The core index of the Federal Reserve’s preferred measure of inflation went up in August, despite a historically aggressive campaign of interest rate hikes intended to slow it.
The Personal Consumption Expenditures Price Index (PCE), which measures the value of goods and service purchased by “persons” residing in the U.S., was down slightly in August from 6.4% to 6.2% annually, but was higher than economists anticipated, according to CNBC. This decline was almost entirely off the back off of falling energy prices, with so-called core PCE, which does not consider the more-volatile food and energy indices, increasing in August from 4.7% to 4.9% annually, according to the Bureau of Economic Analysis.
This new data closely mirrors the results of the more well-known Consumer Price Index (CPI), released earlier this month, which also saw core prices rise as overall inflation remained near historic highs. As inflation lingers, investors have grown increasingly concerned that the Fed’s aggressive campaign of interest rate hikes will continue unabated, prompting the Dow Jones Industrial Average to seesaw in and out of a major slump known as a bear market.
The Fed has been consistent at all levels that high interest rates will remain “until the job is done,” even at the cost of jobs or triggering a recession, as Fed Chair Jerome Powel has said multiple times. On Tuesday, Neel Kashkari, head of the Federal Reserve Bank of Minneapolis, said that the Fed would not repeat the mistakes of the 1970s by bringing down interest rates too quickly, with Vice Chair Lael Brainard echoing that sentiment in a Friday morning speech, according to CNBC.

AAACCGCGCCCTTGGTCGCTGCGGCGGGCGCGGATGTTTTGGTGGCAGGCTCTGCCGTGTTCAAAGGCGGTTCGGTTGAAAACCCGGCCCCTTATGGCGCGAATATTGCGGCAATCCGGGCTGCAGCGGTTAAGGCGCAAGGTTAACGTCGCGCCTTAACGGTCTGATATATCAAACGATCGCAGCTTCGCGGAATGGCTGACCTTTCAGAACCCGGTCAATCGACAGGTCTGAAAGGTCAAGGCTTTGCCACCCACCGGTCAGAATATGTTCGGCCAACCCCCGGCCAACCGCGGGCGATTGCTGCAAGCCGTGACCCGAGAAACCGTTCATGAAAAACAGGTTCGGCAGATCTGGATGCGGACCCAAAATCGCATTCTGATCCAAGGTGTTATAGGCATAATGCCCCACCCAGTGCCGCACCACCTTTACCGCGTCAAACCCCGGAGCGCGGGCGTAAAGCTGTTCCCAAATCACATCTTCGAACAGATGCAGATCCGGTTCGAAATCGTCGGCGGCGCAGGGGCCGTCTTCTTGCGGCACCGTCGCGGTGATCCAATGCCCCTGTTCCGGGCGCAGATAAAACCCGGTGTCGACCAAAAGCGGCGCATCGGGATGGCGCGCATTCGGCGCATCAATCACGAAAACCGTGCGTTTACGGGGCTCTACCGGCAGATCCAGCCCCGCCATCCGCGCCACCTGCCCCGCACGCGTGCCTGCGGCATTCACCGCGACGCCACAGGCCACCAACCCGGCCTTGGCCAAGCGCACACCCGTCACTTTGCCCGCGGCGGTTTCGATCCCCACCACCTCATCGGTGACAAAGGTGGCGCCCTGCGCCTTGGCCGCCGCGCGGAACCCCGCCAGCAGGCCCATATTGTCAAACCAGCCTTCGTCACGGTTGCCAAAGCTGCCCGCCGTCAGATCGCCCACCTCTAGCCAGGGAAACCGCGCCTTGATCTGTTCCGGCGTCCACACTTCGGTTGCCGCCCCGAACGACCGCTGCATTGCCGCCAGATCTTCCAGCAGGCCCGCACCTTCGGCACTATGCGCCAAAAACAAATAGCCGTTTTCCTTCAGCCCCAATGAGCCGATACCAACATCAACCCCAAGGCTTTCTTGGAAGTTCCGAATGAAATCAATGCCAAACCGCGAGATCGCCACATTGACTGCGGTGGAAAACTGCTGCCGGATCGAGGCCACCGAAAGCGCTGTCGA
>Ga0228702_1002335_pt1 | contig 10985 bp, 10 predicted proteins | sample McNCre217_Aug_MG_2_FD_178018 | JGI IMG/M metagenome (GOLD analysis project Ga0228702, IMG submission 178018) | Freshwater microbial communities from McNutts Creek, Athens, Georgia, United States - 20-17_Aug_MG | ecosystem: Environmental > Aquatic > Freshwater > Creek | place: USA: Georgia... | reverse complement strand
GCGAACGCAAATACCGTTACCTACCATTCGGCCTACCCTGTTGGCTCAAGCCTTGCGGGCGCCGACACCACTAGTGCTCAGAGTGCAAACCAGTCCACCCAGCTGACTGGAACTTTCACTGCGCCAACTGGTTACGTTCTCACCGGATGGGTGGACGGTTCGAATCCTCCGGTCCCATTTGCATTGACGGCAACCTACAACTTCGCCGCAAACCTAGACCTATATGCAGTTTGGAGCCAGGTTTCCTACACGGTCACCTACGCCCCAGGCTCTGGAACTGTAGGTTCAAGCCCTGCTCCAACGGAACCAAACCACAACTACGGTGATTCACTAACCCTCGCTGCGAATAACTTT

This messaging, in conjunction with the Fed’s aggressive rate hike campaign, has led Goldman Sachs to slash its expectations for the S&P 500 stock index by about 16%, anticipating the Fed will raise rates by at least another 1.25% by the end of the year, to 4.5% from 3.25%.
Food, rent and utilities are among the critical products that the Fed anticipates will continue to face significant inflation until next year at the earliest as the Fed struggles to bring inflation back to its target of 2%.
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